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A Clear Blue Sky on Mars

An Earthlike view of the 18,000-foot-high Mount Sharp (NASA/JPL-Caltech/MSSS)

An Earthlike view of the 18,000-foot-high Mount Sharp (NASA/JPL-Caltech/MSSS)

There’s nothing like a beautiful sunny day in Gale crater! The rusty sand crunching beneath your wheels, a gentle breeze blowing at a balmy 6º C (43º F), Mount Sharp rising in the distance into a clear blue sky… wait, did I just say blue sky?

Yes I did. But no worries — Mars hasn’t sprouted a nitrogen-and-oxygen atmosphere overnight. The image above is a crop from a panorama made of images from NASA’s Curiosity rover showing Gale crater’s central peak, Mount Sharp (officially Aeolis Mons.) Don’t let the blue sky fool you though — the lighting has been purposely adjusted to look like a sunlit scene on Earth… if only to let geologists more easily refer to their own experience when studying the Martian landscape.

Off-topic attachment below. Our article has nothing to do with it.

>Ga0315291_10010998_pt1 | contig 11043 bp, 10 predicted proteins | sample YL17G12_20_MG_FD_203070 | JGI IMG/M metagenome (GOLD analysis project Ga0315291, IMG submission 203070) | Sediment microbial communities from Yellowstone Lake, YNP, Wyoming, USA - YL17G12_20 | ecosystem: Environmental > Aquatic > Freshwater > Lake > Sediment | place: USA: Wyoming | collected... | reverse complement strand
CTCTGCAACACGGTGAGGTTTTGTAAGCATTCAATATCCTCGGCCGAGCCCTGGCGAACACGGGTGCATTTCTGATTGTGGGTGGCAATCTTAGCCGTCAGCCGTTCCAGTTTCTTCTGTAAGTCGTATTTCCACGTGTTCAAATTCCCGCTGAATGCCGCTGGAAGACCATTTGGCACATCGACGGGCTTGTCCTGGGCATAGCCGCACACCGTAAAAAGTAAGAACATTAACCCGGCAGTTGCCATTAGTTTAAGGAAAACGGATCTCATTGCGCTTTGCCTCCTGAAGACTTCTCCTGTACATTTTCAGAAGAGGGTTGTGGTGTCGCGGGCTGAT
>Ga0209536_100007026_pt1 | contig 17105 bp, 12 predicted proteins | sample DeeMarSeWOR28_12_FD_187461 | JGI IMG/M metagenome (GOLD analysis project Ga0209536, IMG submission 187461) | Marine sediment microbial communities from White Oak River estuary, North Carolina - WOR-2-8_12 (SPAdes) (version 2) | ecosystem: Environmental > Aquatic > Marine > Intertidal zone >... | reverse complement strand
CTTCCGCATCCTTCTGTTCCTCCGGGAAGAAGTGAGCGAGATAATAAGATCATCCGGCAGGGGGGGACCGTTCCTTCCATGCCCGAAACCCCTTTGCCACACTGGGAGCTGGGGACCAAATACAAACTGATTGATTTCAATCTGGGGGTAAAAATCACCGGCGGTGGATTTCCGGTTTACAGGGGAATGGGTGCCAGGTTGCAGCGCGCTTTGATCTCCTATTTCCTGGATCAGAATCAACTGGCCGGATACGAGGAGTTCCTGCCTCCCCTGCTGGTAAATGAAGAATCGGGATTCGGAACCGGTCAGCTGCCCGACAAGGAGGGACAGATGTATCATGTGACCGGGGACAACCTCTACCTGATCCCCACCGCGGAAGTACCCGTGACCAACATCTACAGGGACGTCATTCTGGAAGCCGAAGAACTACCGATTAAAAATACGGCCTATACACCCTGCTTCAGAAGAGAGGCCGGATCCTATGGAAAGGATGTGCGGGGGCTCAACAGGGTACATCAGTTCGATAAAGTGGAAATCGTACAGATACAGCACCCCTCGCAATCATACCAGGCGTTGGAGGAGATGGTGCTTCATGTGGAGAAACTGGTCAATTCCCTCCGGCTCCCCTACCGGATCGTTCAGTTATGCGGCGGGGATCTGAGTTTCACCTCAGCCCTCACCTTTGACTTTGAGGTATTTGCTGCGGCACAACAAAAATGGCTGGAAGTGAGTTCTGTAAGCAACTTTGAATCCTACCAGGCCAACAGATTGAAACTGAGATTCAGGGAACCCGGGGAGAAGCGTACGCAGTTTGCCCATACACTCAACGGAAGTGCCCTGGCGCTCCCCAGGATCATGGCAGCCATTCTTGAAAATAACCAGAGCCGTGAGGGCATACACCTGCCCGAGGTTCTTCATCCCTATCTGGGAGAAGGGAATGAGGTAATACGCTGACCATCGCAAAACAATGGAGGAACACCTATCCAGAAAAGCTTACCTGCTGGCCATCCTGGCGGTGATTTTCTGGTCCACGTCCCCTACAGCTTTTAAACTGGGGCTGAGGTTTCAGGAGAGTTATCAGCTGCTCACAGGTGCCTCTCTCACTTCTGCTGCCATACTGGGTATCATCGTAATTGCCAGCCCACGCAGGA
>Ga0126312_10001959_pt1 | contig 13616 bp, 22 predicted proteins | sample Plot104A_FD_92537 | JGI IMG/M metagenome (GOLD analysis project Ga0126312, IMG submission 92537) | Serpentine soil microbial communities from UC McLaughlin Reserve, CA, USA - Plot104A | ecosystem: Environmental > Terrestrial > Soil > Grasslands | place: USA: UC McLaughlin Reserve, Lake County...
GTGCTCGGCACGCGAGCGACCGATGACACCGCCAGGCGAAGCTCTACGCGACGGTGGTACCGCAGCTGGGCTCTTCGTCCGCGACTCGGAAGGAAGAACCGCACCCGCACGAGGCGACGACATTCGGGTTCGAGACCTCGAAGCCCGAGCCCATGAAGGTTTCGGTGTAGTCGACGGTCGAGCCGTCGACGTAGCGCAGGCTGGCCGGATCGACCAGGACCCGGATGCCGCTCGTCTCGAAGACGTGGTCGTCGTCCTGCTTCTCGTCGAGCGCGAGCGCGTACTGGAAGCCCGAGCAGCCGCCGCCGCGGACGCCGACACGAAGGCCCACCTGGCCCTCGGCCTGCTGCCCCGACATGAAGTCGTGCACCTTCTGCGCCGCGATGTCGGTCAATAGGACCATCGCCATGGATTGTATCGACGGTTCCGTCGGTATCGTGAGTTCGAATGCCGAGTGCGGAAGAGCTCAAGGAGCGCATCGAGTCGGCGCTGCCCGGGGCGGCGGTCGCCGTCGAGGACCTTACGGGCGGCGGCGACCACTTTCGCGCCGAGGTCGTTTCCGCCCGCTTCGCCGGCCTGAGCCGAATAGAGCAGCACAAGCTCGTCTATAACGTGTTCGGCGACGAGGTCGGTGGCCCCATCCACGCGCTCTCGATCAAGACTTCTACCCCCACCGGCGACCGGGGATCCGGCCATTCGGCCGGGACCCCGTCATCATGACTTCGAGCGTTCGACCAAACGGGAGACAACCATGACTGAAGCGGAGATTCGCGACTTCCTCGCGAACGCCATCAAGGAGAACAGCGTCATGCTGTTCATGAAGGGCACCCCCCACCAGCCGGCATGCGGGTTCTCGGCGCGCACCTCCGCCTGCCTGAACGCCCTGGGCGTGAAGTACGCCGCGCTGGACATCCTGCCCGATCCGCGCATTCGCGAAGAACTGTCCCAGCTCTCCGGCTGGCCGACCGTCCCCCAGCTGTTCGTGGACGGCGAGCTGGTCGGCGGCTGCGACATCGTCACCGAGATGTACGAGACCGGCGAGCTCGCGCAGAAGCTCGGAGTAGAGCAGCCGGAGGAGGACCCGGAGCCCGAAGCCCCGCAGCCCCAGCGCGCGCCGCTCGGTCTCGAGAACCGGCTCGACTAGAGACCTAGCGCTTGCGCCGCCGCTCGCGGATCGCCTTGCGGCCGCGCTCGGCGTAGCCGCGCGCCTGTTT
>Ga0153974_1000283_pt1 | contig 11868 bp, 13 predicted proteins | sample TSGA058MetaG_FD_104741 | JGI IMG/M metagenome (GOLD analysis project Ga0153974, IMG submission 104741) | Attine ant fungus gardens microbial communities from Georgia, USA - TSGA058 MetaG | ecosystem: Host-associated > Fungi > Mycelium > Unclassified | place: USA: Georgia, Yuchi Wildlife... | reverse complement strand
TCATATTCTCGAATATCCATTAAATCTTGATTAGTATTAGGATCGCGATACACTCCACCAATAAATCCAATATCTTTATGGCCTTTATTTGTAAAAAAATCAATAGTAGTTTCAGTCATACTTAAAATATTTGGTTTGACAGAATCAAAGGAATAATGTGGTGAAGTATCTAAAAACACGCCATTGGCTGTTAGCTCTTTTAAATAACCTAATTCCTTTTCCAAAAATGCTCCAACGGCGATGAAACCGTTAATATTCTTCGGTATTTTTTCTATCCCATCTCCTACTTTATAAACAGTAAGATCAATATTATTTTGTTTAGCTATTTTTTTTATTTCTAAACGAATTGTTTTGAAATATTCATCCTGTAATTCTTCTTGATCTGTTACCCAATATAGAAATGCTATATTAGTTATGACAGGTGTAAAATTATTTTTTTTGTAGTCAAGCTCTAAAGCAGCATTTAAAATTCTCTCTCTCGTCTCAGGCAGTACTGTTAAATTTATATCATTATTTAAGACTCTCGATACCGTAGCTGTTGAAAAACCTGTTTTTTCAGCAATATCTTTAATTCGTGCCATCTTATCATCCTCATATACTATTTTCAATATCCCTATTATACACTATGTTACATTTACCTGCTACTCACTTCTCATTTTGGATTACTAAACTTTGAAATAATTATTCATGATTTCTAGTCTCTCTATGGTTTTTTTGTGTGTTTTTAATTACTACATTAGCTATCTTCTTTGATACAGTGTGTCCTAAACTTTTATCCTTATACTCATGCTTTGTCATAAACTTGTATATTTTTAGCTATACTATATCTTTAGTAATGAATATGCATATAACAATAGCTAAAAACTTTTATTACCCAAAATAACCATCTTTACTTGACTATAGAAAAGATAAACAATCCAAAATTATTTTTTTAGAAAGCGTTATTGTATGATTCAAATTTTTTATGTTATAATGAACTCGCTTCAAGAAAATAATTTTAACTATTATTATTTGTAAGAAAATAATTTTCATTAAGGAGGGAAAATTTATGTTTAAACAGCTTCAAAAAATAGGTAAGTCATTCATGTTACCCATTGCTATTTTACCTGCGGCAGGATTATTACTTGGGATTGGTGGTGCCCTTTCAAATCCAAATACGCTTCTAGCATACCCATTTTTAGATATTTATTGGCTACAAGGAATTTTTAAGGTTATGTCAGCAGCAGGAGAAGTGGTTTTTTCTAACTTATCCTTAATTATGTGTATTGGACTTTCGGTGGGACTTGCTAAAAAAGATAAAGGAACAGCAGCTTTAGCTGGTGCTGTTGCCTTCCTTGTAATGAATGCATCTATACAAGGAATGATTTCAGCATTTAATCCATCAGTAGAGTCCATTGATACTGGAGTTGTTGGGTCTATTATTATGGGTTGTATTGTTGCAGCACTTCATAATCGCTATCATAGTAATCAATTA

Read the rest of this article here.

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